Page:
Sea Captains: San Francisco 1800s

William Chapman Ralston

Captain Ralston died in San Francisco August 27, 1875.

William Chapman Ralston was a Scots-Irishman born at Wellsville, Ohio on January 12, 1826. He captained Gold Rush steamers ferrying gold-seekers up the Coast from Panama.

Settling in San Francisco in 1854, he opened the Bank of California, which offered tempting low-interest loans to Nevada's newly formed mining companies. As owners defaulted, he kept the mines and became a Bonanza King.

He also became a transportation giant, establishing dominion over Pacific shipping lanes and inland waterways.

In the 1860s, Captain Ralston tied in with Asbury Harpending. They were arrested on March 15, 1863, as they prepared for their first voyage. "Scattered among the boxes and barrels" on board their ship, the Daily Alta California reported, "were large quantities of pieces of paper, torn to bits and chewed up, evidently with the design of destroying all written evidence." SFPD captain John Lees carefully collected the spitballs and reassembled them for use in court.

San Francisco Bay. 1899.

Topographic Map. San Francisco Bay. 1899.

Convicted of treason, Harpending and his companions received $10,000 fines and ten-year prison sentences. They were out on the streets again in months, perhaps because the courts found it difficult to take these youthful schemers seriously, perhaps because the wannabe privateers had powerful friends.

By the summer of 1875 Captain Ralston, who had an early career as a cabinet maker, was a hero in the eyes of the ordinary people. He was a bank president, backer of great and small business enterprises, builder of a vast, unfinished hotel, confidante of little men to whom he loaned money on character alone.

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Until the early nineteenth century, "risk" was a specialized term: it was the commodity exchanged in a marine insurance contract. Here is a story of how the modern concept of risk emerged in the United States. Born on the high seas, risk migrated inland and became essential to the financial management of an inherently uncertain capitalist future. Focusing on the hopes and anxieties of ordinary people, Levy shows how risk developed through extraordinary growth of new financial institutions - insurance corporations, savings banks, mortgage-backed securities markets, commodities futures markets, securities markets - while posing moral questions. To be a free individual, whether an emancipated slave, a plains farmer, or a Wall Street financier, was to take, assume, and manage one's own personal risk. Yet this often meant offloading that same risk onto a series of new financial institutions. Levy traces the fate of personal freedom as it unfolded in the new economic reality created by the American financial system.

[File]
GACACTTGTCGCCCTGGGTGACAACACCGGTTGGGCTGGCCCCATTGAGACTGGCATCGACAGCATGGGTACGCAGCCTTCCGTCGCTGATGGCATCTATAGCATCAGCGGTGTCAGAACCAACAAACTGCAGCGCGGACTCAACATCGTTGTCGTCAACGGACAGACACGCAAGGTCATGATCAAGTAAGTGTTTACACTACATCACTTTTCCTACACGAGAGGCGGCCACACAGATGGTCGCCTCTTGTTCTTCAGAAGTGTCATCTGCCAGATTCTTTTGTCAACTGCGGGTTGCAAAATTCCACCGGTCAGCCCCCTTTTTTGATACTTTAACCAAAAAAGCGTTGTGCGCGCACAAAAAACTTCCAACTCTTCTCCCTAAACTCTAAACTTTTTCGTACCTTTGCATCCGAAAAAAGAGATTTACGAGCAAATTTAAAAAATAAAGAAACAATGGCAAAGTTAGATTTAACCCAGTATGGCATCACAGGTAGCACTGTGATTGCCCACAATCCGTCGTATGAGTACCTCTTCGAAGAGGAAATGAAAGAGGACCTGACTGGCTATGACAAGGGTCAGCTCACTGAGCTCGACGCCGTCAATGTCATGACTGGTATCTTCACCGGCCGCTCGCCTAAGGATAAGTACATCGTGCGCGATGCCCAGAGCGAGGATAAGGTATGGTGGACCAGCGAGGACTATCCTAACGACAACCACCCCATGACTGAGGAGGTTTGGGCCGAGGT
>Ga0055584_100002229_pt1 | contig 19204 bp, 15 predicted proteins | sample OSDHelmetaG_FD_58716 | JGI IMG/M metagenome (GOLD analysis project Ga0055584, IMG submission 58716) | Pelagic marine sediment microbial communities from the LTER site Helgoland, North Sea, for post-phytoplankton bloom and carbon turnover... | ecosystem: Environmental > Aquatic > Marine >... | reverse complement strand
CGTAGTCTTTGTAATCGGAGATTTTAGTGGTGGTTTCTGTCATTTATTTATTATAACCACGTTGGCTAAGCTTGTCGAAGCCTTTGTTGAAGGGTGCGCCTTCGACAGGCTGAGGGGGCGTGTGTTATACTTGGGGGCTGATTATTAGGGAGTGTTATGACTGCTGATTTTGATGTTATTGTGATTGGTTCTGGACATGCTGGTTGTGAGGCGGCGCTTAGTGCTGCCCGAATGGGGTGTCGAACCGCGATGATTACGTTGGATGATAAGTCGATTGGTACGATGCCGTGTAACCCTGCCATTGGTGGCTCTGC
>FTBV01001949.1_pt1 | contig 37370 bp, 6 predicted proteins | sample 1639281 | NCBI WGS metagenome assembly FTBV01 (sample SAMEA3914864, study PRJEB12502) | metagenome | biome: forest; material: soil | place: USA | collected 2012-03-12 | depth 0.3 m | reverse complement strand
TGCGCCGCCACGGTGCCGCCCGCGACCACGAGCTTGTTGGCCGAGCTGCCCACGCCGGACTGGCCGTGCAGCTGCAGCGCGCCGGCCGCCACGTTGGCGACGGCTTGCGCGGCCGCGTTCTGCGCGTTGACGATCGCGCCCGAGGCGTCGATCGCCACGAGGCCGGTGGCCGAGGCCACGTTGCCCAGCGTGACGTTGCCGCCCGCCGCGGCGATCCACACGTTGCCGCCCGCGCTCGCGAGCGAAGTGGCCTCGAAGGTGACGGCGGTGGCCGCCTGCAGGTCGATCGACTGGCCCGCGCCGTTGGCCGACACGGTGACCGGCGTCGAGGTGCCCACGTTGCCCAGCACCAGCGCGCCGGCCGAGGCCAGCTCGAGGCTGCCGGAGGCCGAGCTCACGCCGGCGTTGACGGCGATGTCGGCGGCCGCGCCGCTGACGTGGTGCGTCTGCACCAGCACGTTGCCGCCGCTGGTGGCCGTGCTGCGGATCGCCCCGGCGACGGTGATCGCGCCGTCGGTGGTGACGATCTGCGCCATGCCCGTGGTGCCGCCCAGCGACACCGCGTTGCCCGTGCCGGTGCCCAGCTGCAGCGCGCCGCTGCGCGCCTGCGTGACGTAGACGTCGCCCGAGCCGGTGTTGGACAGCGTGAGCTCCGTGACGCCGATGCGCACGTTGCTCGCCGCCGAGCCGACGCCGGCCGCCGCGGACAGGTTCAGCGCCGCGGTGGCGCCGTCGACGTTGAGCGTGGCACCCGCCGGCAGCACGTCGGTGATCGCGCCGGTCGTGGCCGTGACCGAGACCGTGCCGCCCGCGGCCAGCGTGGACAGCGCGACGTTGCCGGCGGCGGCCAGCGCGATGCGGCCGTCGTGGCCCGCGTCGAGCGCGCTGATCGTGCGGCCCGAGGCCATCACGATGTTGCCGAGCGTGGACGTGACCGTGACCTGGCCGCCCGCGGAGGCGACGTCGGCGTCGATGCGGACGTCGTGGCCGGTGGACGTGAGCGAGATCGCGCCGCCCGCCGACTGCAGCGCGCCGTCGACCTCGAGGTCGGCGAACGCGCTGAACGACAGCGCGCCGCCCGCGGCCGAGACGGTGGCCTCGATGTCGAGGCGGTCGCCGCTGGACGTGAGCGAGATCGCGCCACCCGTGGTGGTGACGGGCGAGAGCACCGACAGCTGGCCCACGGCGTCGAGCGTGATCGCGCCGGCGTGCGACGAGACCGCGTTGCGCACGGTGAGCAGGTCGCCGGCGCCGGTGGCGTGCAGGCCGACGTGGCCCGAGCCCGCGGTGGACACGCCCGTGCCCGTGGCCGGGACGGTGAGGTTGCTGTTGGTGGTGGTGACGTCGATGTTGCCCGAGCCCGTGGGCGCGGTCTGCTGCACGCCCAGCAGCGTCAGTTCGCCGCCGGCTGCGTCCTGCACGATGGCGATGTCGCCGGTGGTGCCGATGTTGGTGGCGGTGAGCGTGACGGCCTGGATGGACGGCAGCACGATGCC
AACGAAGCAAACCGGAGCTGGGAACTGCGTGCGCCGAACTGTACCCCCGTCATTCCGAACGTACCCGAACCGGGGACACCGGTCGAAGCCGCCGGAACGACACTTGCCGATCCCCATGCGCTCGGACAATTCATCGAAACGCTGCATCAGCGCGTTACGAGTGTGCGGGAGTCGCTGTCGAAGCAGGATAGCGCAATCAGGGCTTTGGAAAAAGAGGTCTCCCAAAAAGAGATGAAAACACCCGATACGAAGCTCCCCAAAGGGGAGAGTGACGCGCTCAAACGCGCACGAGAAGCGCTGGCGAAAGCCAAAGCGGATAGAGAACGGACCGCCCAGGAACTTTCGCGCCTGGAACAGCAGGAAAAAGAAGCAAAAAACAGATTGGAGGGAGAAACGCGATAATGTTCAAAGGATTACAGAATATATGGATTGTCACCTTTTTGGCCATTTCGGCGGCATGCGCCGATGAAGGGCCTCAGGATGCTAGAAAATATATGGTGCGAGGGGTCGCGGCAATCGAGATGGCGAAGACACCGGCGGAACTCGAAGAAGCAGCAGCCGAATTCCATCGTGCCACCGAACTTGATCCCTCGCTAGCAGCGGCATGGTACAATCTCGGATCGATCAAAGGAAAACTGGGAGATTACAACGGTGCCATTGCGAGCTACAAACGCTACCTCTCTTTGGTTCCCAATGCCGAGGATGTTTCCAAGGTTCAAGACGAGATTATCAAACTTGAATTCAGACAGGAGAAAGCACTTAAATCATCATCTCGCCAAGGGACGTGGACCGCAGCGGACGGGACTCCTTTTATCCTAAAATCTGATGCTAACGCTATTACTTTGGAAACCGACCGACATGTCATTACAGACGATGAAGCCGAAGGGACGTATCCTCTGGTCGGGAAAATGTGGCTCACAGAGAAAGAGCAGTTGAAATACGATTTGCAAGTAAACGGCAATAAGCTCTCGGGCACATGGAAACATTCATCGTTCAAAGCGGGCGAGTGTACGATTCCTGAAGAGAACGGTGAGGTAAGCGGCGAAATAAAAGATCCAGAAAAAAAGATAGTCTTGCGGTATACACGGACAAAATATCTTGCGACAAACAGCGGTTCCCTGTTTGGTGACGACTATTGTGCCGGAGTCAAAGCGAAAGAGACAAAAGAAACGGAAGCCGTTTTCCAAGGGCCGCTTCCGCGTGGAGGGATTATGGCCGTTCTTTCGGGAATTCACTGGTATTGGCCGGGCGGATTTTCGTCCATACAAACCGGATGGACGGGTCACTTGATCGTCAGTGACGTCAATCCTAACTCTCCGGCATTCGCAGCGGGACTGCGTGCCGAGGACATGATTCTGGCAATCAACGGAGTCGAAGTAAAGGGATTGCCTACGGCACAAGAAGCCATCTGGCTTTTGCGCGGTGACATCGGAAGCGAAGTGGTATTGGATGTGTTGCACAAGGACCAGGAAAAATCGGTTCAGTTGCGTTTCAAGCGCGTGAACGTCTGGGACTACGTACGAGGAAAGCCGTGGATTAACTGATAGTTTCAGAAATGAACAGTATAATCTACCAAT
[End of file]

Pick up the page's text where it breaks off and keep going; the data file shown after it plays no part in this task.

Imperial San Francisco: Urban Power, Earthly Ruin
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Gray Brechin
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The acclaimed author vividly brings the men and their times to life. The ruthlessly competitive Carnegie, the imperial Rockefeller, and the provocateur Gould were obsessed with progress, experiment, and speed. They were balanced by Morgan, the gentleman businessman, who fought for a global trust in American business. Through antagonism and their verve, they built an industrial behemoth — and a country of middle-class consumers. These four determined men wrenched the economy into the modern age, inventing a nation of full economic participation not imagined a few decades earlier.

 

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Sources: As noted on entries and through research centers including National Archives, San Bruno, California; San Francisco Main Library History Collection; Maritime Library, San Francisco, California.

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